I’ve been an insomniac since childhood. I remember nights of sitting up in bed and staring at the moon from as far back as three years old. I would wander around the house, play with toys, read a book and then fall asleep sometime around 3AM only to have Mom wake me early in the morning.
Over the years, it’s only gotten worse. I go through blissful spells where I forget I even have trouble sleeping. And then, I go through periods like now, where I can’t remember the last time blissful sleep came easily. Almost all of this year, I’ve had to manipulate my sleep schedule in one way or another to get some shut-eye.
This article covers the six main things I tried. Note that even the steps that didn’t work for me might work for you. However, I’m not a health professional. I’m just sharing my experiences as a night owl insomniac so someone else can benefit.
1. Work Schedule Adjustments
One of the strange things about me and my sleep schedule is that I sleep better during the day time and have a hard time going to bed at night. My Mom is the same. We’re the only two people in the family who are like this. Everyone else are morning people. When we’re rolling into bed, they’re getting up for work.
In 2018, I put in my resignation for my part-time job. However, the boss still asked me to come in once per week, which was fine by me. The problem is that it required getting up early every Sunday morning, which made a mess of my sleep schedule. I eventually quit and took another one-shift-per-week overnight position with another company. All the rest of the week, I work nights from home for my business.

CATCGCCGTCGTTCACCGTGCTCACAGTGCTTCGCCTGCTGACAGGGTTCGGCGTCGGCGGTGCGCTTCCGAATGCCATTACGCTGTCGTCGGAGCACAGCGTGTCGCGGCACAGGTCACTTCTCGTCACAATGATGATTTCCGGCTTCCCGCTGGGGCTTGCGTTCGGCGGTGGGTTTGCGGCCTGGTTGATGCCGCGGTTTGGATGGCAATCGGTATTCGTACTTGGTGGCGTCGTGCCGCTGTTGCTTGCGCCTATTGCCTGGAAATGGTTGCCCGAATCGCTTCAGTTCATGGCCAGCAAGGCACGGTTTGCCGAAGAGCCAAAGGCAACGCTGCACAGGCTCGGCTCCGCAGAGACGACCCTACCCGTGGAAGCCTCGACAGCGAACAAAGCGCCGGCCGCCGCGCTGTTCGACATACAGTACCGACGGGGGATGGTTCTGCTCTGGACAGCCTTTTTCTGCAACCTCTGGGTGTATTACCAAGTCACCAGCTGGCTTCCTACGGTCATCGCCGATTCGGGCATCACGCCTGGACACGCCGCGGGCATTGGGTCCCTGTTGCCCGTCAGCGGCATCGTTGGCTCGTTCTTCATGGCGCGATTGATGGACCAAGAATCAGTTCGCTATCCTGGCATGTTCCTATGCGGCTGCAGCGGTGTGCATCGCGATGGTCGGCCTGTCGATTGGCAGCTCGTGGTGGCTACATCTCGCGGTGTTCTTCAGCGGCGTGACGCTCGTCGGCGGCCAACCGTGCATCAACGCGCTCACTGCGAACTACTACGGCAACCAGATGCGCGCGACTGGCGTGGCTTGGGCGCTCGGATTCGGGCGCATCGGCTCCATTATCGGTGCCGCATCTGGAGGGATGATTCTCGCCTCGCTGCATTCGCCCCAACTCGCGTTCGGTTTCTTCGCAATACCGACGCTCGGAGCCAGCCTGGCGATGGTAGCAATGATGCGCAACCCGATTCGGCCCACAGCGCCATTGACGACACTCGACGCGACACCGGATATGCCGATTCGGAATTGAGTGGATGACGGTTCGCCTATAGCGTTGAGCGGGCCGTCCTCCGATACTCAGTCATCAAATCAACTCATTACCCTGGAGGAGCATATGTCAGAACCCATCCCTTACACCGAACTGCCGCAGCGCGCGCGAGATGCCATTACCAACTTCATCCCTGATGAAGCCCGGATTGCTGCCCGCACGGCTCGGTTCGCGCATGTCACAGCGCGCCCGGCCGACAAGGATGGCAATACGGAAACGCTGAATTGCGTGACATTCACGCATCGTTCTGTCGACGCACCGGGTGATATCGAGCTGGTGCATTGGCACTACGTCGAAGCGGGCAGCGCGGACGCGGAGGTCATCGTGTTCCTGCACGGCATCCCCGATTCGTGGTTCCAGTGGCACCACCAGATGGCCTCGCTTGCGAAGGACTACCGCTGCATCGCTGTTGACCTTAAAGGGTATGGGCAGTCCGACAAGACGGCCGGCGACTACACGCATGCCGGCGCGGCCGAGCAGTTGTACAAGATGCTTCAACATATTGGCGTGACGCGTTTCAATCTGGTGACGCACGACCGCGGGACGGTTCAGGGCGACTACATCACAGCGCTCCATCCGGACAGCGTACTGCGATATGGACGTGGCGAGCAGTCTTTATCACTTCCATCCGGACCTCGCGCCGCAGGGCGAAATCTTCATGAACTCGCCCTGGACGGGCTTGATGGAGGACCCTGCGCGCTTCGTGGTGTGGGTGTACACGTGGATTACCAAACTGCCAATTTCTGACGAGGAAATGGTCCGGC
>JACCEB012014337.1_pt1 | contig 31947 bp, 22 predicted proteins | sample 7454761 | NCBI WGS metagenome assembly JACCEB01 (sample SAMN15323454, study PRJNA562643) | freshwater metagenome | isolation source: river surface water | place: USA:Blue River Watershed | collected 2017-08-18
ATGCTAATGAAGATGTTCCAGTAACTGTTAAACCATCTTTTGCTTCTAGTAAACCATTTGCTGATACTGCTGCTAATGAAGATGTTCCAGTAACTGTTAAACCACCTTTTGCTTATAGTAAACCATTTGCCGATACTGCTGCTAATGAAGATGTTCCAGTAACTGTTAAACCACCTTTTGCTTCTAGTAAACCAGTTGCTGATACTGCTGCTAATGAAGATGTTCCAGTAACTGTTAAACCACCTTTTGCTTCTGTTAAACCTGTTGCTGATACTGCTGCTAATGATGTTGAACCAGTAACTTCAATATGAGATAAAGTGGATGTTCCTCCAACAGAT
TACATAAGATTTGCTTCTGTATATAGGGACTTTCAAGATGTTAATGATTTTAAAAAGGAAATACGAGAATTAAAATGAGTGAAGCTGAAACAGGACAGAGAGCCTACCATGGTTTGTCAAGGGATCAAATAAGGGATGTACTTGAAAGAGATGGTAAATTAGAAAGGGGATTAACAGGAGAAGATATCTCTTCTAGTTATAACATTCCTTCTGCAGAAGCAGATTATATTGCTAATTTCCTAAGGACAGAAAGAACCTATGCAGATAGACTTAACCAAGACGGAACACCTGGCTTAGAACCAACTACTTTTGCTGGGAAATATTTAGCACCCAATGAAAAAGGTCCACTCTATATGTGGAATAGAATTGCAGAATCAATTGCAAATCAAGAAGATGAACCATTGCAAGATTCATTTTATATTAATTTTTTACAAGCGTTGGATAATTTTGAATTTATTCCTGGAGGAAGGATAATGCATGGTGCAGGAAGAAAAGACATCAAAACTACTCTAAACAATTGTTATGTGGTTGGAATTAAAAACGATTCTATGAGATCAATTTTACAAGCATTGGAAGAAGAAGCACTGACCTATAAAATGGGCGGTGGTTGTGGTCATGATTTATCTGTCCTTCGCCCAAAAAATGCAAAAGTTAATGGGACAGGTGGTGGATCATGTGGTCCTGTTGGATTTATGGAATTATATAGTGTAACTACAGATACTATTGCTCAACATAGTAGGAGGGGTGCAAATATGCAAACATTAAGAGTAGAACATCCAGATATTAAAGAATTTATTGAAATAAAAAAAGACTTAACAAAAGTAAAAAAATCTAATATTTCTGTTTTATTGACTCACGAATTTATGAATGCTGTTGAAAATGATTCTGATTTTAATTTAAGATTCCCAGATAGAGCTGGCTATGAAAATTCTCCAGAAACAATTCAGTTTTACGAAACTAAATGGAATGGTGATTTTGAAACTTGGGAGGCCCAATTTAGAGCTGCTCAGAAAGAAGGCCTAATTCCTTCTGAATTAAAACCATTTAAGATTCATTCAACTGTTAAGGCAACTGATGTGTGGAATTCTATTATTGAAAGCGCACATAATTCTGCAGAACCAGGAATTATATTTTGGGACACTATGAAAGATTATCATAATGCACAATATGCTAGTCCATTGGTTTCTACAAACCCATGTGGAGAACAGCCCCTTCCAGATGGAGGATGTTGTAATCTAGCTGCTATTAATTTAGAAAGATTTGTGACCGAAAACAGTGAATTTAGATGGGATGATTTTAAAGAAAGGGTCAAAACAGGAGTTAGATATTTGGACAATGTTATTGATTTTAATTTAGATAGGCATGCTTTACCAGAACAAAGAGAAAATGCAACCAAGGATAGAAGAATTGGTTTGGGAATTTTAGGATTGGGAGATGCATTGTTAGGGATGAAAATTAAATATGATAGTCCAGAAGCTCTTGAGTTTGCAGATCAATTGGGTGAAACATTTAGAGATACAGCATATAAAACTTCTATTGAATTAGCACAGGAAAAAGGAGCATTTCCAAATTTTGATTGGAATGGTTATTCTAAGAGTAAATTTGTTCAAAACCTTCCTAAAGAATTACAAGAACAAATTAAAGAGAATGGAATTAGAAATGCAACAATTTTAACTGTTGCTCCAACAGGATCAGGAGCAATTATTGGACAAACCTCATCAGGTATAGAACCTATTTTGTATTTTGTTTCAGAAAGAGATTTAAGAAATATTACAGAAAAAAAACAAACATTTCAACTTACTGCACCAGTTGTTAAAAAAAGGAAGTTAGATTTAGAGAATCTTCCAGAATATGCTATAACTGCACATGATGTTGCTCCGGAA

If you realise that you’re naturally more productive at night than during the day or vice versa, make the switch. If your boss won’t cooperate or the field you work in doesn’t allow shifts, it might be time to embark on a new career that’s more compatible with your health.
2. Non-Prescription Sleep Aids
Over the years, doctors have recommended sleep medication to cure my insomnia. As you may already know, most of these come with a high risk of addiction. From as early as my teenage years, I’ve been terrified of addiction. I saw what it did to people and wanted nothing to do with it.
So, I decided to suffer instead. Then, this summer I got sick in the middle of one of my busiest workweeks of the year. I had to complete an 80-hour workweek while battling the flu. I didn’t miss a single client deadline. Cold and flu medication helped me make it through. They also helped me sleep.
When I first bought the cold and flu medication, I noticed NyQuil sleep aids right next to it. I left it in the store. After a week or two of sleeping like a baby, I decided to try this wonderful formula. It worked like a charm and has an alleged zero addiction risk. However, after about three months, I decided I needed to find a more natural solution.
After talking to a few friends who were also long-time insomnia sufferers, they recommended melatonin. I had heard the word a few times in high school biology classes but remembered precious little about it beyond that. After a few quick Google sessions, I found that it was the hormone used to regulate sleep-wake cycles.
Most people who used it claimed that it cured their insomnia, so I checked a few reviews on Amazon. Thousands of people made the same claim there as well. I bought one of the brands with the most reviews and highest rating. Without a doubt, it helped me sleep, but I always woke up groggy the next morning and even a little disoriented.